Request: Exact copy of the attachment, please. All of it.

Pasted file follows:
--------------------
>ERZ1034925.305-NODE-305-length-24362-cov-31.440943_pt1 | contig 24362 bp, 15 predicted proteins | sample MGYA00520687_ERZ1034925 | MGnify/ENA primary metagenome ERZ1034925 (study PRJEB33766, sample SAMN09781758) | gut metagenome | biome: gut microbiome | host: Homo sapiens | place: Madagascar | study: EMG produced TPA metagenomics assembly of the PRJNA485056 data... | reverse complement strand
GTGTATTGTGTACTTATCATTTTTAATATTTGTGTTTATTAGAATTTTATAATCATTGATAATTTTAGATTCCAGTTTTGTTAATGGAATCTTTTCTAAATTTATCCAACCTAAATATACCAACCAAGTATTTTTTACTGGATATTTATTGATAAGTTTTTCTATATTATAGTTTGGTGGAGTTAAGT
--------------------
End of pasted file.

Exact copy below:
>ERZ1034925.305-NODE-305-length-24362-cov-31.440943_pt1 | contig 24362 bp, 15 predicted proteins | sample MGYA00520687_ERZ1034925 | MGnify/ENA primary metagenome ERZ1034925 (study PRJEB33766, sample SAMN09781758) | gut metagenome | biome: gut microbiome | host: Homo sapiens | place: Madagascar | study: EMG produced TPA metagenomics assembly of the PRJNA485056 data... | reverse complement strand
GTGTATTGTGTACTTATCATTTTTAATATTTGTGTTTATTAGAATTTTATAATCATTGATAATTTTAGATTCCAGTTTTGTTAATGGAATCTTTTCTAAATTTATCCAACCTAAATATACCAACCAAGTATTTTTTACTGGATATTTATTGATAAGTTTTTCTATATTATAGTTTGGTGGAGTTAAGT